The Use Of Fame

Cornelia Nixon

May 12, 2017 
The following is from Cornelia Nixon’s novel, The Use Of Fame. Cornelia Nixon challenges class in academia & questions the limits of language and the boundaries of love. Cornelia Nixon is the author of three other novels, Angels Go Naked, Now You See It, and Jarrettsville, as well as a book of literary criticism. She has won various awards including two O. Henry Awards & two Pushcart Prizes.

Ray Loved his funny little house in Providence. It was about a hundred years old and had belonged to a fisherman—so simple, there were no halls, just rooms that opened into each other, a staircase straight into his bedroom, a tub in the kitchen. But all of that meant little privacy, and Johnny’s need for space made it too much for him. So he and Sarah had booked a room at a B & B, and they were leaving in the morning to cross-country ski in Maine.

So Ray had the day after Thanksgiving to himself. He slept late, snoring with his mouth open, shaking off the wine, then got up and contemplated the kitchen, which they had all just abandoned at God knew what hour the night before, turkey grease and cranberry sauce across the counters, empty wine bottles. He was pleased with how the meal had gone, turkey moist and succulent, as good as it got, his dressing damn good, too. If he trusted his instincts, his cooking worked, because he obeyed no rules, took the top off the rice and stirred it while it cooked, never measured anything, and fuck the prissies who predicted otherwise.

He put on the CD of John Zorn, Naked City, cranked the volume up and buzzed around, cleaning up the kitchen. A few leaves of Brussels sprouts had gotten ground into the maple floor he and Abby had installed, and that she had quickly ruined, in her impatient way, carrying a dripping broiler pan across it, leaving a line of black grease imbedded in the wood.

They should have had the new floor shellacked, the way they did in their first house, in Morgantown. When they bought that place, it had ugly cigar-brown shag carpeting in every room, but Abby had pulled up one corner and thought she spied hardwood beneath. When they went to Berkeley for the summer, she had someone come in, rip out the carpet, refinish the floors and shellac them. When they got back to Morgantown that fall, the house was filled with gleaming light oak floors.

That place was beautiful, small but peaceful, on a dead end street with a huge yard. He had planted 36 flowering trees and bushes and 500 bulbs, pink frilled daffodils and black irises and Emperor tulips that came up magnificently every spring, and red, white and pink peonies that flourished their ruffles in June. He missed it and their life in Morgantown, walking through the alleys of his youth.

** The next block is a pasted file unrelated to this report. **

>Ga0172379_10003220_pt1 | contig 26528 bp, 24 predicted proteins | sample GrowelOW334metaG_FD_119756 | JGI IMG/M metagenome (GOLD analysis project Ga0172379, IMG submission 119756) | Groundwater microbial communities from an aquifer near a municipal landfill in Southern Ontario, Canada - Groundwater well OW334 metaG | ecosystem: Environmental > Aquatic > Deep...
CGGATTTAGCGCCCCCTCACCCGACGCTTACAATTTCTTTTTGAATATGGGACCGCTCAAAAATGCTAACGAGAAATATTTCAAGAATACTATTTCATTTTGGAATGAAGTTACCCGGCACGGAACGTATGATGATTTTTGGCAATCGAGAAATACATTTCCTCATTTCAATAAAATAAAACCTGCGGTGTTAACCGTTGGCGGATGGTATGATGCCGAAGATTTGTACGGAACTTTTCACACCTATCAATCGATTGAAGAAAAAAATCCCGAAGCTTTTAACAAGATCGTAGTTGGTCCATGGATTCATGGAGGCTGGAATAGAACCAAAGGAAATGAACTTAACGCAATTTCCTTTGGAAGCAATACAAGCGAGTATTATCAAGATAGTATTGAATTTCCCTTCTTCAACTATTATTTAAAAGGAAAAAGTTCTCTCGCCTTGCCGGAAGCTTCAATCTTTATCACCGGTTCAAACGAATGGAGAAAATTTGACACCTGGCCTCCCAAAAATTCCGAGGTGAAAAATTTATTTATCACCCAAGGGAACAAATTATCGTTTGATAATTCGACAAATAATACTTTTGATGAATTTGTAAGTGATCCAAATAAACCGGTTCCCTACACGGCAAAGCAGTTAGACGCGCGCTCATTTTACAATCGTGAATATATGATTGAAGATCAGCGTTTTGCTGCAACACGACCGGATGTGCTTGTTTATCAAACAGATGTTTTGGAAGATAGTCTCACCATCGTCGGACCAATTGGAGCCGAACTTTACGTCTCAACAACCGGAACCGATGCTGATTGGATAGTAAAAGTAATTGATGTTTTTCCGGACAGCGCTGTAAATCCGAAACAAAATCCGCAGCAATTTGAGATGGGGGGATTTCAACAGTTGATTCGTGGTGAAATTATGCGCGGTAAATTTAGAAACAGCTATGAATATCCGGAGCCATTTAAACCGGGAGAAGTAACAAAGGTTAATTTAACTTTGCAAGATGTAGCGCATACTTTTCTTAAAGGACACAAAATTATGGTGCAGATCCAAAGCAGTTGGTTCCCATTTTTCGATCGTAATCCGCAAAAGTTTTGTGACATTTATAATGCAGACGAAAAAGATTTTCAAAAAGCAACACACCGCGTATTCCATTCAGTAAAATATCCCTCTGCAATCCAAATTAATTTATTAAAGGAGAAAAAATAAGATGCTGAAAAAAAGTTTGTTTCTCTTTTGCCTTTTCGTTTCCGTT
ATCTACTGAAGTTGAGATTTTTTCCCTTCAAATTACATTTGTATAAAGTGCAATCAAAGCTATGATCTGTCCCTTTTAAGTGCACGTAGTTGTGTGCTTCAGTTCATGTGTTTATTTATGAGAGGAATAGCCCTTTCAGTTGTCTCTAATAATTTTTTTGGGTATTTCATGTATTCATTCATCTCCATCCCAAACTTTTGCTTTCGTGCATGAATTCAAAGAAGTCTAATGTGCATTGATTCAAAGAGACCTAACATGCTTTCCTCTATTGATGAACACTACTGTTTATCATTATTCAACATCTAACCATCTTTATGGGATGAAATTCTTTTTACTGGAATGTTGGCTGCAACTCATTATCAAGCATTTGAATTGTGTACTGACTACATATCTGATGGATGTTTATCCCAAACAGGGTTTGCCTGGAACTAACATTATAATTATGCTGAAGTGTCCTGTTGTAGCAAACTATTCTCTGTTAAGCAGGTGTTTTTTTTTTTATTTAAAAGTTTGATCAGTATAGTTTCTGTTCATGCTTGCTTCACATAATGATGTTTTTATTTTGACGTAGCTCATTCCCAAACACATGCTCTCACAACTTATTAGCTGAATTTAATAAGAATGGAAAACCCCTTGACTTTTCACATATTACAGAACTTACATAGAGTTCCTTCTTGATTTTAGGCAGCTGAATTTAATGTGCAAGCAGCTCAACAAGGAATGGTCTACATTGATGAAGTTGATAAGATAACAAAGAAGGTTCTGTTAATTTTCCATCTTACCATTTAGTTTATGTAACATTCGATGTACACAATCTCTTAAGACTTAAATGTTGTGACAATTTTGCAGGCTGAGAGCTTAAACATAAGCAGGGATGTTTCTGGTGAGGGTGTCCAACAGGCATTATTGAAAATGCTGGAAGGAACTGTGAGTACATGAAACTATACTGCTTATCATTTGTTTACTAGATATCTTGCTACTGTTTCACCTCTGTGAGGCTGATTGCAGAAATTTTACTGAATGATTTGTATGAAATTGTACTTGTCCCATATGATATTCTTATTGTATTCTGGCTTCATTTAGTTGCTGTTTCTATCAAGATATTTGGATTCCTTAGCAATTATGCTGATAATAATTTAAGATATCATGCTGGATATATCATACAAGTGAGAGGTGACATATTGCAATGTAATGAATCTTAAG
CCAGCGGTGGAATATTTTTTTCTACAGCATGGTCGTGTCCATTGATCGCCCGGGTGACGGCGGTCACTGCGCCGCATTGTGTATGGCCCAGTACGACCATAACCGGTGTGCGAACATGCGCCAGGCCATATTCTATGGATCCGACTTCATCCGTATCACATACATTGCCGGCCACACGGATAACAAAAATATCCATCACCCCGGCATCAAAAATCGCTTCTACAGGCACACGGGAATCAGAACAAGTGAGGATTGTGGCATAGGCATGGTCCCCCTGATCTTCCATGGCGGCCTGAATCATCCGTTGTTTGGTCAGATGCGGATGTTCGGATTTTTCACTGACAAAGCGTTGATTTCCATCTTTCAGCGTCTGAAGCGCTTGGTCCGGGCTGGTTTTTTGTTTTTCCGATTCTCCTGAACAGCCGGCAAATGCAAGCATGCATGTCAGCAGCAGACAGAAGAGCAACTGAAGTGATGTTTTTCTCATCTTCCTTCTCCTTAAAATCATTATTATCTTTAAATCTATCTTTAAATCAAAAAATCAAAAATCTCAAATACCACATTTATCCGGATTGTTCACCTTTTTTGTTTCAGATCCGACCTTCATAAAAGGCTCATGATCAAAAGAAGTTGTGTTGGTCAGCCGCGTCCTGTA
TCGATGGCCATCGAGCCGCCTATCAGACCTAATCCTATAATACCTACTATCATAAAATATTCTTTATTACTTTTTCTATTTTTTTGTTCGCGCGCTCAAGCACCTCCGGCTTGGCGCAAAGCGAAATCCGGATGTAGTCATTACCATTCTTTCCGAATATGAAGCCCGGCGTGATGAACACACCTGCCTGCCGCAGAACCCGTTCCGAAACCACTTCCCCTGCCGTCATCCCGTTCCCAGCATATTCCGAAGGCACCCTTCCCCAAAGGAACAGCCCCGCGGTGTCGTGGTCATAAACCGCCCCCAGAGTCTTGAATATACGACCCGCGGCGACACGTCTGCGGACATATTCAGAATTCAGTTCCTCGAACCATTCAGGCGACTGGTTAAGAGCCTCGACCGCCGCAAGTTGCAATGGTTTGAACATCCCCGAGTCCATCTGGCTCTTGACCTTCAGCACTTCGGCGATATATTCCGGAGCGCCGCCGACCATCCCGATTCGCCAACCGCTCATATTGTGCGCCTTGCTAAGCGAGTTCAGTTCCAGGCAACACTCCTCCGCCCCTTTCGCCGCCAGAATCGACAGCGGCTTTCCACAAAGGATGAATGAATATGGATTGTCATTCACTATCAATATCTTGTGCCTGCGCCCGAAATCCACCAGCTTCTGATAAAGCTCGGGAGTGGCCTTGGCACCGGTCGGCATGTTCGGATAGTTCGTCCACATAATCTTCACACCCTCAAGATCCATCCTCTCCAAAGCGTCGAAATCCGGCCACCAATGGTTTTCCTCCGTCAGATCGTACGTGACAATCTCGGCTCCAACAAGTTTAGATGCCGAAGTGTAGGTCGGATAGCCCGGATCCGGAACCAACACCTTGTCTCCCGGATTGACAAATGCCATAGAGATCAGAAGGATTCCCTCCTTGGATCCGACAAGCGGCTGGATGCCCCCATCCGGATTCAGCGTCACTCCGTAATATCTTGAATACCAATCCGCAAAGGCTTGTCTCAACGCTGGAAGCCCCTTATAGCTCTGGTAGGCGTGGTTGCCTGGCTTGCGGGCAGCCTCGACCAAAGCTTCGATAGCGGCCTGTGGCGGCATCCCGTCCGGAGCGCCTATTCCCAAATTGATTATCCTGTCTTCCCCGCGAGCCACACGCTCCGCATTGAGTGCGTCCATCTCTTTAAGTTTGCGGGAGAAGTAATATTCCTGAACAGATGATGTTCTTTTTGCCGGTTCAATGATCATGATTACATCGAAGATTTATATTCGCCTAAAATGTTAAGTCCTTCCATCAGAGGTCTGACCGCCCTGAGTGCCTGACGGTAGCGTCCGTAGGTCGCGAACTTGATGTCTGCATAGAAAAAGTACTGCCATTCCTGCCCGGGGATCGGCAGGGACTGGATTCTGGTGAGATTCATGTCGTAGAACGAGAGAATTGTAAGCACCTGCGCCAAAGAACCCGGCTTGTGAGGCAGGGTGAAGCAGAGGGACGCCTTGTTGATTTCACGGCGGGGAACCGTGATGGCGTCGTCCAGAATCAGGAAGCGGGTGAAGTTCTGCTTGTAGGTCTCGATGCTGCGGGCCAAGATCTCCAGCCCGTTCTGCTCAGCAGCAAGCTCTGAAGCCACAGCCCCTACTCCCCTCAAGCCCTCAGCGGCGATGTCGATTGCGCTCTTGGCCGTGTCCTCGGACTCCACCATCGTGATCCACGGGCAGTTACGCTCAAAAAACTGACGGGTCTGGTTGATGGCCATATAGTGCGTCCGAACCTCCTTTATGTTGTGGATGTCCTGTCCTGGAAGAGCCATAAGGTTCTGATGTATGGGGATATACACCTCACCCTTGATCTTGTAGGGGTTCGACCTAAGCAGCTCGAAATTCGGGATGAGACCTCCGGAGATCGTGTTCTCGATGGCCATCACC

Why had it not been good enough for Abby? When he finished grad school, he had landed teaching in Pittsburgh, just 70 miles away, and they had a decent life, together almost all the time, though he kept a room in Pittsburgh to cut down on the drives.

But no. Abby had to go back to the bay area, to her family in Pacific Heights—as if Ray wasn’t her family now—and Berkeley, where she did her Ph.D. She needed to impress her former profs and spew theory jargon. And when her mom died and left her a pile of money, she bought a pricey condo in Berkeley’s Gourmet Ghetto, where you could get twenty kinds of mushrooms, strawberry papayas and organic frisee even in December, when only iceberg and apples might be had in Morgantown. She threw around another bundle on a Porsche, color of a buttercup and far too pretentious for West Virginia, so she could style around with the top down. And after a while, there were the horses, too.

And if Ray ever objected, she would put her perfect retroussé nose in the air and say, “It’s my money. I can do what I want with it.”

And yes, Ray loved Berkeley, too, the way the fog crept in all summer long, chilling the nights even if it was scorching at noon. August, when it stayed gray and cold, like morning all day, no pressure to do anything but write in his café. Views of the bridges, San Francisco white and hilly across the bay, sailboats drifting by. Yeah, yeah. Everyone was so cool out there, Ray felt instantly more suave the moment he arrived. Sometimes he even loved the Porsche.

But that wasn’t who he was. Not one goddamn other person out there grew up over a coal mine. Berkeley people all had perfect teeth, but his family could not afford dentists, till they had to have their teeth yanked out and wear dentures. No one in Berkeley ate even the best venison, let alone the road-kill kind (though it was lean, high protein, free of additives, and economical), or fried catfish, or All-the-Way Dogs.